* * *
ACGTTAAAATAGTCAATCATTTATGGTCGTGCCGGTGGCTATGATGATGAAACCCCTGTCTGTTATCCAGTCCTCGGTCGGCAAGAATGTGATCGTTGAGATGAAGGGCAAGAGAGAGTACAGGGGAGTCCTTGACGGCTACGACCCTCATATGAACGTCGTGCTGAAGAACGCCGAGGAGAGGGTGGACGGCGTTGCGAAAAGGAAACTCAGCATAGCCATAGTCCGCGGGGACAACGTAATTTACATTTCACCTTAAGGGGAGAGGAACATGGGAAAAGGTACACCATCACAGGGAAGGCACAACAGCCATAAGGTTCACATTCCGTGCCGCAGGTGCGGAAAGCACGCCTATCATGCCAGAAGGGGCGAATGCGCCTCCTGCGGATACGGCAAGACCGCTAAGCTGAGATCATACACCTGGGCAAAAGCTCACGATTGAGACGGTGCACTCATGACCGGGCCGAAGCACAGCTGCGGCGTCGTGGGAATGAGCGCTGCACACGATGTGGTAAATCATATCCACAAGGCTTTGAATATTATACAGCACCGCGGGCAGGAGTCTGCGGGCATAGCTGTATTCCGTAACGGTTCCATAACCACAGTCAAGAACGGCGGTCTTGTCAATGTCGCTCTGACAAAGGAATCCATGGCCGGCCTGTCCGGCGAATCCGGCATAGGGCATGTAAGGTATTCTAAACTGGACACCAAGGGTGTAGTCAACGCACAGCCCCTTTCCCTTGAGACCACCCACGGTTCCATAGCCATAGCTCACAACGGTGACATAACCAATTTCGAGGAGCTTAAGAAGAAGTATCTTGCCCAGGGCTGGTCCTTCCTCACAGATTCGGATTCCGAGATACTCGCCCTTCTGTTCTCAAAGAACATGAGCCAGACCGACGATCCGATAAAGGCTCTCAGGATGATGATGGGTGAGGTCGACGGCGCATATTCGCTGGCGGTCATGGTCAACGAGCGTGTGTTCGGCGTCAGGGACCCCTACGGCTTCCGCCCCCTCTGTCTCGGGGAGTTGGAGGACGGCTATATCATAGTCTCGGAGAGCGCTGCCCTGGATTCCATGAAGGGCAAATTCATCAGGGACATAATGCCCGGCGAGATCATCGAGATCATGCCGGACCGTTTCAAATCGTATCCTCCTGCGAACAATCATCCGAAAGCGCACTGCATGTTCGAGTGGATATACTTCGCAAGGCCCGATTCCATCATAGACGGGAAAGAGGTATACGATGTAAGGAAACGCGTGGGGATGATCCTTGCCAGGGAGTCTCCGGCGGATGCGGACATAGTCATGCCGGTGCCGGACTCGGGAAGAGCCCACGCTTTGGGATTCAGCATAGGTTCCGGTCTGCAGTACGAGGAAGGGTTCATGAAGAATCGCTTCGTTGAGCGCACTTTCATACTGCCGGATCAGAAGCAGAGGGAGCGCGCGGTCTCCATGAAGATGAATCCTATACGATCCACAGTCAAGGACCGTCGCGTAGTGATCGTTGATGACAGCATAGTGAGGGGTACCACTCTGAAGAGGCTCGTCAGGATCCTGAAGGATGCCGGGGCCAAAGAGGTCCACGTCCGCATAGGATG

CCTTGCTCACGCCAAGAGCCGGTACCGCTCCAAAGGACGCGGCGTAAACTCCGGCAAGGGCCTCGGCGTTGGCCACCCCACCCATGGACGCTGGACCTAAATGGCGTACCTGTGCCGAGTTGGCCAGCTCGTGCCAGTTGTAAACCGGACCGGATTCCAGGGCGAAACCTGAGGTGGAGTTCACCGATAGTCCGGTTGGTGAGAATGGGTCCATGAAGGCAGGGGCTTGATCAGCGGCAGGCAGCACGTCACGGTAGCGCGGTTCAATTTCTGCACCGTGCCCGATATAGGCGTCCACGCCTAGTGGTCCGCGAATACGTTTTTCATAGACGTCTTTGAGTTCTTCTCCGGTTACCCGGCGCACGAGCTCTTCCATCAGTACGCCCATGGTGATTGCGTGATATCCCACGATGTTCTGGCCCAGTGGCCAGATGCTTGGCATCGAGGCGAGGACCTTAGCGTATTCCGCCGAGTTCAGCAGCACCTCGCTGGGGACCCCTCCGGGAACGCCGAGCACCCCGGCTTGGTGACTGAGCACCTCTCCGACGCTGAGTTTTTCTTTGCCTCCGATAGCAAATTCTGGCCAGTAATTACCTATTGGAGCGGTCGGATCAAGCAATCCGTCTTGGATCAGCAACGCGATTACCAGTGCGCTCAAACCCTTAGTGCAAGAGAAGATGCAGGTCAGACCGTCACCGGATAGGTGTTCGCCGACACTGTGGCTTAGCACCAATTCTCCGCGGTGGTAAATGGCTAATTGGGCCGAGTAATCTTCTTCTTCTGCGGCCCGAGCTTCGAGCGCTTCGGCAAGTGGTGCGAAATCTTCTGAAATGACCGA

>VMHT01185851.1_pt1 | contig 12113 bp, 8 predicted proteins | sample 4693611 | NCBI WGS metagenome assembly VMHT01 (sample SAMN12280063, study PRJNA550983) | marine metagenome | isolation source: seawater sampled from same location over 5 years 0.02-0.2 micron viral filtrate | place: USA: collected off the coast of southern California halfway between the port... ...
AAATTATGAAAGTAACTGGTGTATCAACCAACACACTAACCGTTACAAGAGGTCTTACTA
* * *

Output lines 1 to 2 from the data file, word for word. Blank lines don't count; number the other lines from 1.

ACGTTAAAATAGTCAATCATTTATGGTCGTGCCGGTGGCTATGATGATGAAACCCCTGTCTGTTATCCAGTCCTCGGTCGGCAAGAATGTGATCGTTGAGATGAAGGGCAAGAGAGAGTACAGGGGAGTCCTTGACGGCTACGACCCTCATATGAACGTCGTGCTGAAGAACGCCGAGGAGAGGGTGGACGGCGTTGCGAAAAGGAAACTCAGCATAGCCATAGTCCGCGGGGACAACGTAATTTACATTTCACCTTAAGGGGAGAGGAACATGGGAAAAGGTACACCATCACAGGGAAGGCACAACAGCCATAAGGTTCACATTCCGTGCCGCAGGTGCGGAAAGCACGCCTATCATGCCAGAAGGGGCGAATGCGCCTCCTGCGGATACGGCAAGACCGCTAAGCTGAGATCATACACCTGGGCAAAAGCTCACGATTGAGACGGTGCACTCATGACCGGGCCGAAGCACAGCTGCGGCGTCGTGGGAATGAGCGCTGCACACGATGTGGTAAATCATATCCACAAGGCTTTGAATATTATACAGCACCGCGGGCAGGAGTCTGCGGGCATAGCTGTATTCCGTAACGGTTCCATAACCACAGTCAAGAACGGCGGTCTTGTCAATGTCGCTCTGACAAAGGAATCCATGGCCGGCCTGTCCGGCGAATCCGGCATAGGGCATGTAAGGTATTCTAAACTGGACACCAAGGGTGTAGTCAACGCACAGCCCCTTTCCCTTGAGACCACCCACGGTTCCATAGCCATAGCTCACAACGGTGACATAACCAATTTCGAGGAGCTTAAGAAGAAGTATCTTGCCCAGGGCTGGTCCTTCCTCACAGATTCGGATTCCGAGATACTCGCCCTTCTGTTCTCAAAGAACATGAGCCAGACCGACGATCCGATAAAGGCTCTCAGGATGATGATGGGTGAGGTCGACGGCGCATATTCGCTGGCGGTCATGGTCAACGAGCGTGTGTTCGGCGTCAGGGACCCCTACGGCTTCCGCCCCCTCTGTCTCGGGGAGTTGGAGGACGGCTATATCATAGTCTCGGAGAGCGCTGCCCTGGATTCCATGAAGGGCAAATTCATCAGGGACATAATGCCCGGCGAGATCATCGAGATCATGCCGGACCGTTTCAAATCGTATCCTCCTGCGAACAATCATCCGAAAGCGCACTGCATGTTCGAGTGGATATACTTCGCAAGGCCCGATTCCATCATAGACGGGAAAGAGGTATACGATGTAAGGAAACGCGTGGGGATGATCCTTGCCAGGGAGTCTCCGGCGGATGCGGACATAGTCATGCCGGTGCCGGACTCGGGAAGAGCCCACGCTTTGGGATTCAGCATAGGTTCCGGTCTGCAGTACGAGGAAGGGTTCATGAAGAATCGCTTCGTTGAGCGCACTTTCATACTGCCGGATCAGAAGCAGAGGGAGCGCGCGGTCTCCATGAAGATGAATCCTATACGATCCACAGTCAAGGACCGTCGCGTAGTGATCGTTGATGACAGCATAGTGAGGGGTACCACTCTGAAGAGGCTCGTCAGGATCCTGAAGGATGCCGGGGCCAAAGAGGTCCACGTCCGCATAGGATG

CCTTGCTCACGCCAAGAGCCGGTACCGCTCCAAAGGACGCGGCGTAAACTCCGGCAAGGGCCTCGGCGTTGGCCACCCCACCCATGGACGCTGGACCTAAATGGCGTACCTGTGCCGAGTTGGCCAGCTCGTGCCAGTTGTAAACCGGACCGGATTCCAGGGCGAAACCTGAGGTGGAGTTCACCGATAGTCCGGTTGGTGAGAATGGGTCCATGAAGGCAGGGGCTTGATCAGCGGCAGGCAGCACGTCACGGTAGCGCGGTTCAATTTCTGCACCGTGCCCGATATAGGCGTCCACGCCTAGTGGTCCGCGAATACGTTTTTCATAGACGTCTTTGAGTTCTTCTCCGGTTACCCGGCGCACGAGCTCTTCCATCAGTACGCCCATGGTGATTGCGTGATATCCCACGATGTTCTGGCCCAGTGGCCAGATGCTTGGCATCGAGGCGAGGACCTTAGCGTATTCCGCCGAGTTCAGCAGCACCTCGCTGGGGACCCCTCCGGGAACGCCGAGCACCCCGGCTTGGTGACTGAGCACCTCTCCGACGCTGAGTTTTTCTTTGCCTCCGATAGCAAATTCTGGCCAGTAATTACCTATTGGAGCGGTCGGATCAAGCAATCCGTCTTGGATCAGCAACGCGATTACCAGTGCGCTCAAACCCTTAGTGCAAGAGAAGATGCAGGTCAGACCGTCACCGGATAGGTGTTCGCCGACACTGTGGCTTAGCACCAATTCTCCGCGGTGGTAAATGGCTAATTGGGCCGAGTAATCTTCTTCTTCTGCGGCCCGAGCTTCGAGCGCTTCGGCAAGTGGTGCGAAATCTTCTGAAATGACCGA